Banni Grasslands, Kutch
Tucked away in the north-western corner of India and bordering Pakistan and the Indian states of Rajasthan, Madhya Pradesh and Maharashtra, Gujarat is a great bird-watching destination in India. From the deserts of the Rann of Kutch which melt into the arid Banni grasslands much of northern Gujarat is a wasteland which attracts a wide variety of wintering birds to the thorn scrub and great stretches of seasonal wetlands. Add to this a 1660 km coastline on the Arabian Sea, the famous dry deciduous forests of Gir and the moist deciduous forests in the south, in a landscape interspersed with ancient hill ranges of the Aravallis, Satpura, Vindhya and the Sahyadhris, and you have the perfect recipe for some great birding.
Kutch is the second largest district in India covering an area of 45, 612 sq. km.and is part of the Kathiawar Peninsula occupying the northwestern part of Gujarat. It is a land of deserts, dry salty alluvial mudflats, extensive grasslands and great stretches of water in the 'dhands' left by the monsoons. Dry thorn forests and mild hillocks punctuate the flat limitless stretches of land and a great variety of birds find refuge in these seemingly hostile surroundings. Kutch can be divided into 4 distinct regions: (i) The deserts of the Great Rann, to the north, (ii) The Grasslands of Banni, (iii) Mainland, consisting of plains, hills and dry river beds and (iv) Coastline along the Arabian Sea in the south with mangrove creeks to the west .
Due to its unique geographical location and habitat, Kutch is considered to be at the crossroads of Palearctic migration streams and witnesses great waves of migratory birds in winter.
Vegetation is mainly xerophytic with the ground cover predominated by ephemerals whose active growth is triggered by monsoon rains. 253 flowering plant species have been listed, out of which the number of species of trees was 18. Large areas have been colonized by the non-indigenous Prosopis juliflora, locally known as 'gando baawal' (mad weed) for it's almost manic ability to spread, the species is now used to make charcoal. Prosopis juliflora was introduced by the Forest Department to prevent salinity ingress from the Rann. The plant proved disastrous, as it gradually began replacing indigenous grasses and vegetation. Bets and fringe areas support a variety of indigenous plants like Suaeda spp., Salvadora persica, Capparis decidua, Capparis deciduas, Calotropis procera, Tamarix sp., Aeluropus lagopoides, Cressa cretica, Sporobolus spp. and Prosopis Cineraria.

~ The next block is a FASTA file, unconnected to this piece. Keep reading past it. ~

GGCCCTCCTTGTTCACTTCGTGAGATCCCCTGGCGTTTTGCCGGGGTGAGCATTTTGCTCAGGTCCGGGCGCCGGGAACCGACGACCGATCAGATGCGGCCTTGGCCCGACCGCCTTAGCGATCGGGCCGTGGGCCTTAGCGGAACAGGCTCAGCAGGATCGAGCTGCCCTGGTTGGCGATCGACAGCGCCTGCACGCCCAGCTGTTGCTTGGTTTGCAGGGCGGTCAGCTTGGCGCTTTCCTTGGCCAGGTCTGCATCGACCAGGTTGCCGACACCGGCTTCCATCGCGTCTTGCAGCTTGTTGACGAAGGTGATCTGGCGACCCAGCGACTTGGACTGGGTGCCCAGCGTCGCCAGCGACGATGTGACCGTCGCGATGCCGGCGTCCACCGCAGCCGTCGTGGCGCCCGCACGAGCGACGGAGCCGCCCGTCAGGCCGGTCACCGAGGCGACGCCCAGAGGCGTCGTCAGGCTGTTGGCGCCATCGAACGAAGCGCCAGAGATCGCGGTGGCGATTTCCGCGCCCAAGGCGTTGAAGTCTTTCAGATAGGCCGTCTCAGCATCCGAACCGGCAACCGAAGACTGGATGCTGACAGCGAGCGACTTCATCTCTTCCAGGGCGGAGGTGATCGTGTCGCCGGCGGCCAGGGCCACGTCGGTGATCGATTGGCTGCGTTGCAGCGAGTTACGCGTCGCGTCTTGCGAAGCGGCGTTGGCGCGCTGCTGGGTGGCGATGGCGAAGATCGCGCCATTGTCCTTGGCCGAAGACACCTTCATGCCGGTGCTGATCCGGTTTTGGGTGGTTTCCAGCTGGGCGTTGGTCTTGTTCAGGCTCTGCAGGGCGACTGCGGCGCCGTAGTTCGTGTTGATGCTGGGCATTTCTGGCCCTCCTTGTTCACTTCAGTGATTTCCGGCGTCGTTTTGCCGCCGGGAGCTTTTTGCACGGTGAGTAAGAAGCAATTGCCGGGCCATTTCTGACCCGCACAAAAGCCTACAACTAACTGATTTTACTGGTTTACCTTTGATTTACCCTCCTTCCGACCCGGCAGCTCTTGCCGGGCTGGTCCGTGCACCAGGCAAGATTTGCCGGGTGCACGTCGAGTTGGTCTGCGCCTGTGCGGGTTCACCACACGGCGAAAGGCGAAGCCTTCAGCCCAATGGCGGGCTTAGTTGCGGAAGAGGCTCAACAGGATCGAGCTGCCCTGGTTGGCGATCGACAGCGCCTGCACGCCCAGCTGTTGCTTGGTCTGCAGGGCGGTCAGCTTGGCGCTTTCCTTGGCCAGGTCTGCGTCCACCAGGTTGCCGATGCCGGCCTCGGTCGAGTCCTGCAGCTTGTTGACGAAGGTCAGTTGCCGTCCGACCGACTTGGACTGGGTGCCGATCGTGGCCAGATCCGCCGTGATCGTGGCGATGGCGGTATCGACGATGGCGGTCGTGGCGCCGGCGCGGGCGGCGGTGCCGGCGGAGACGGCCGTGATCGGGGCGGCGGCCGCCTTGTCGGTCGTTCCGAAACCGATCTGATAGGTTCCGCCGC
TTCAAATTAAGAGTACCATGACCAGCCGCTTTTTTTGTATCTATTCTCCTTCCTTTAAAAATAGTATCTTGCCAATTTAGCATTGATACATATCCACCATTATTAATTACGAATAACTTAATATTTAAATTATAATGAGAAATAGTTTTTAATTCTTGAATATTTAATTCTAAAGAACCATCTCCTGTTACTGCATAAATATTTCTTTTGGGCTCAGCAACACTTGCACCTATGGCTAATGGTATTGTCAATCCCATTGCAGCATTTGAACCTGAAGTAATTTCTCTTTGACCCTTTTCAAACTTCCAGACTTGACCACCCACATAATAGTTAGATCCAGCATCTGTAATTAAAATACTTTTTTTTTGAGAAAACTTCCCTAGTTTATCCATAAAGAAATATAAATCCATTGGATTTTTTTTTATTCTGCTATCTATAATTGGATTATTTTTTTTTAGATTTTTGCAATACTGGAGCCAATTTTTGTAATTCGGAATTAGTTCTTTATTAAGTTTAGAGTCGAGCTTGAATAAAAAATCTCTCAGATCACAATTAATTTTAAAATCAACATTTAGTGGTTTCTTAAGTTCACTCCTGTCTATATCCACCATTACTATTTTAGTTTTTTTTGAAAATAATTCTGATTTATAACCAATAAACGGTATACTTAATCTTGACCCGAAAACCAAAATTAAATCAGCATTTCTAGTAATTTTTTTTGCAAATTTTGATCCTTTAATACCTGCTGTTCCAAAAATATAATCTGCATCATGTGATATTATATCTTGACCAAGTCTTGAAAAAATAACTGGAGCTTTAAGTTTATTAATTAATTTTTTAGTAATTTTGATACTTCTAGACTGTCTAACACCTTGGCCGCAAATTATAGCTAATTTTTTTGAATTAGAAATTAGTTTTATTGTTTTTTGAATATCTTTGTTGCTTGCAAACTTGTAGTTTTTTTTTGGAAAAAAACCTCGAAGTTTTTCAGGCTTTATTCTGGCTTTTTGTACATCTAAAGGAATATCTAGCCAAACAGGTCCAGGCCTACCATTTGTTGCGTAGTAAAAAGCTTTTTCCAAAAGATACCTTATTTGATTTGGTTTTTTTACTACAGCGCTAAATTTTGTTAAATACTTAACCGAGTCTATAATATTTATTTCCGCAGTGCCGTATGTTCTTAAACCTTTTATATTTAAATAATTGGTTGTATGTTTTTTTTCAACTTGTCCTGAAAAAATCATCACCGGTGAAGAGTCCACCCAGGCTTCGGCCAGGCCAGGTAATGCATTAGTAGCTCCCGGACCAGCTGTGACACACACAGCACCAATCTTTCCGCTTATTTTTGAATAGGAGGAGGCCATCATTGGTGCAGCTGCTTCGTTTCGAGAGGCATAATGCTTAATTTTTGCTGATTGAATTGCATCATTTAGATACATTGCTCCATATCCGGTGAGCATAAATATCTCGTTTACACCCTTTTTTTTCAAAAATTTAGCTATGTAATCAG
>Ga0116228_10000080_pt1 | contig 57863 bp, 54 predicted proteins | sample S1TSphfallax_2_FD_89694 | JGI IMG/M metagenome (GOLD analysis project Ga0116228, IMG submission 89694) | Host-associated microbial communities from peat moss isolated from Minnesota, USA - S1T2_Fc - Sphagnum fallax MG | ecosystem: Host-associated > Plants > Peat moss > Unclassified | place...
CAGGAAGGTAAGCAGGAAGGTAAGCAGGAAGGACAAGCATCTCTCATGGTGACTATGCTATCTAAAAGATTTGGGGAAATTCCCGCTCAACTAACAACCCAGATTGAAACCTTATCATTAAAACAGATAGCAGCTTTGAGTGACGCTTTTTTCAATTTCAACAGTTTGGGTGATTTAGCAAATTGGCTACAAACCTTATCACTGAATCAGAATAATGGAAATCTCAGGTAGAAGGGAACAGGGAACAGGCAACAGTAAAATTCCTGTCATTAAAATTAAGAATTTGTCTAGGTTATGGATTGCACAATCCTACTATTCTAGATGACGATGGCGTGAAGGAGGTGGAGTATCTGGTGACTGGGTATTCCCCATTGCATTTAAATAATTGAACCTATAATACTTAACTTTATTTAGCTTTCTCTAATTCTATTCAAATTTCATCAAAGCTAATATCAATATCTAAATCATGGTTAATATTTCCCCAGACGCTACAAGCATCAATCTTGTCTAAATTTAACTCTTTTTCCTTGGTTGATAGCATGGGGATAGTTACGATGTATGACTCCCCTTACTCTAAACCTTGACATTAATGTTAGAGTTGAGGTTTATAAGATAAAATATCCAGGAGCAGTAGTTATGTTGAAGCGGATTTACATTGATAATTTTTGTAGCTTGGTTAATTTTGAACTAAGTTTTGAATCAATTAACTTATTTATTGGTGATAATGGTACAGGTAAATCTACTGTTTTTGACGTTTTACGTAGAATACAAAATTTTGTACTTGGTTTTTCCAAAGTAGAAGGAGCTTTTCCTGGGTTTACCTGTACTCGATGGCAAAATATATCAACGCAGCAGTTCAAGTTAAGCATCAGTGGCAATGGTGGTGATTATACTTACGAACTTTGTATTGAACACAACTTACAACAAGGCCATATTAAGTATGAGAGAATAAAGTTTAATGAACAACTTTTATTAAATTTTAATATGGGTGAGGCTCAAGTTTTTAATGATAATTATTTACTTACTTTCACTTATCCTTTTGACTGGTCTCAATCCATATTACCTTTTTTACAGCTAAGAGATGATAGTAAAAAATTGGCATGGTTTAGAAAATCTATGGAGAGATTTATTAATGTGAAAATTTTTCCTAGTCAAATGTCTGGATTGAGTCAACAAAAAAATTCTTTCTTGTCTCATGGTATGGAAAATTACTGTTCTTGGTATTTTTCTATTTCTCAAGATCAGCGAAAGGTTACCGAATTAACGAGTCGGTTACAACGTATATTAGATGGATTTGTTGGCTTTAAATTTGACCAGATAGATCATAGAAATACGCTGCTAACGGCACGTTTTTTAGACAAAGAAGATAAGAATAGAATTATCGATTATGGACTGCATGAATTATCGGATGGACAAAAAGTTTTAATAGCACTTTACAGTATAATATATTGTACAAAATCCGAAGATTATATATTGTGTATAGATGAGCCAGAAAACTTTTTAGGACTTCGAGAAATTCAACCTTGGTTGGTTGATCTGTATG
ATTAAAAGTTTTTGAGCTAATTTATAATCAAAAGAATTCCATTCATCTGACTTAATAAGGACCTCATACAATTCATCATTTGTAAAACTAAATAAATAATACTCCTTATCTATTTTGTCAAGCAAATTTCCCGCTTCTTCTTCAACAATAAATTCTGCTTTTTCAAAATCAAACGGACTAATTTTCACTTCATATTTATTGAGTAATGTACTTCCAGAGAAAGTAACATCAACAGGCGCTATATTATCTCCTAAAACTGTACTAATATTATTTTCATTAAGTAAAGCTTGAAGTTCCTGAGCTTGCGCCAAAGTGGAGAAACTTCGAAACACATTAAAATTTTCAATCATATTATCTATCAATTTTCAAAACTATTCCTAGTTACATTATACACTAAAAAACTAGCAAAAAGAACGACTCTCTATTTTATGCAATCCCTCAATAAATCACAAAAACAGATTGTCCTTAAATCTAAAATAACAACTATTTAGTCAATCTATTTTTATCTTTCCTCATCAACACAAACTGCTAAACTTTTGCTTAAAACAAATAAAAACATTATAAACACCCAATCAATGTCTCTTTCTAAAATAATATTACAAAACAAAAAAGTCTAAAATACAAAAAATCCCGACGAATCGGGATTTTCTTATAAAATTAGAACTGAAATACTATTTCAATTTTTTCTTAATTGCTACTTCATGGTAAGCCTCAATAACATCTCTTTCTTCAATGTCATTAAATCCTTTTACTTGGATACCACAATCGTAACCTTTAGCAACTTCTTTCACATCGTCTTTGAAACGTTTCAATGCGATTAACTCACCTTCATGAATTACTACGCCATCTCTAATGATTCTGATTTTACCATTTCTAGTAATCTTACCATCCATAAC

Western Reef Egret
Great Indian Bustard
The Kutch area supports around 370 bird species (see Checklist) and is particularly rich in raptors, waterfowl, waders and larks. Specialties include the Grey Hypocolius (Kutch is the only known wintering site in India), White-naped Tit, Stoliczka's Bushchat, Sykes's Nightjar, Greater Hoopoe Lark, Merlin, MacQueen's and Great Indian Bustards. Over 30,000 Common Cranes, hundreds of Steppe Eagle, Marsh, Pallid and Montague's Harriers, Long-legged Buzzards, Sandgrouse, Pelicans, Flamingos and great flocks of Greater Short-toed Larks are a feature of any winter visit to the area.
Kutch Birding Hotspots
Banni Grassland and Chhari Dhand
Location: 69o24' E 23o42' N
Area: 3,847 sq. km
Habitat: Arid grassland interspersed with thorn scrub. The inherently saline soil, deposited by long lost river systems, is naturally suited for nutritious grasses. More than 20 grass species and 20 other herb and shrub species grow in Banni. ‘Banni’ comes from word ‘banai’, meaning made.
A Steppe Eagle surveys the seasonal wetlands of Chhari-Dhand, Kutch
Chhari-Dhand is a seasonal wetland in the Banni. 'Dhand' means a saucer shaped natural depression. Chhari-Dhand is an important wintering area for a variety of waterfowl and is also a roosting place for over 30,000 Common Cranes in winter. A list of over 250 species of birds have been reported from the areas around Chhaari-Dhand.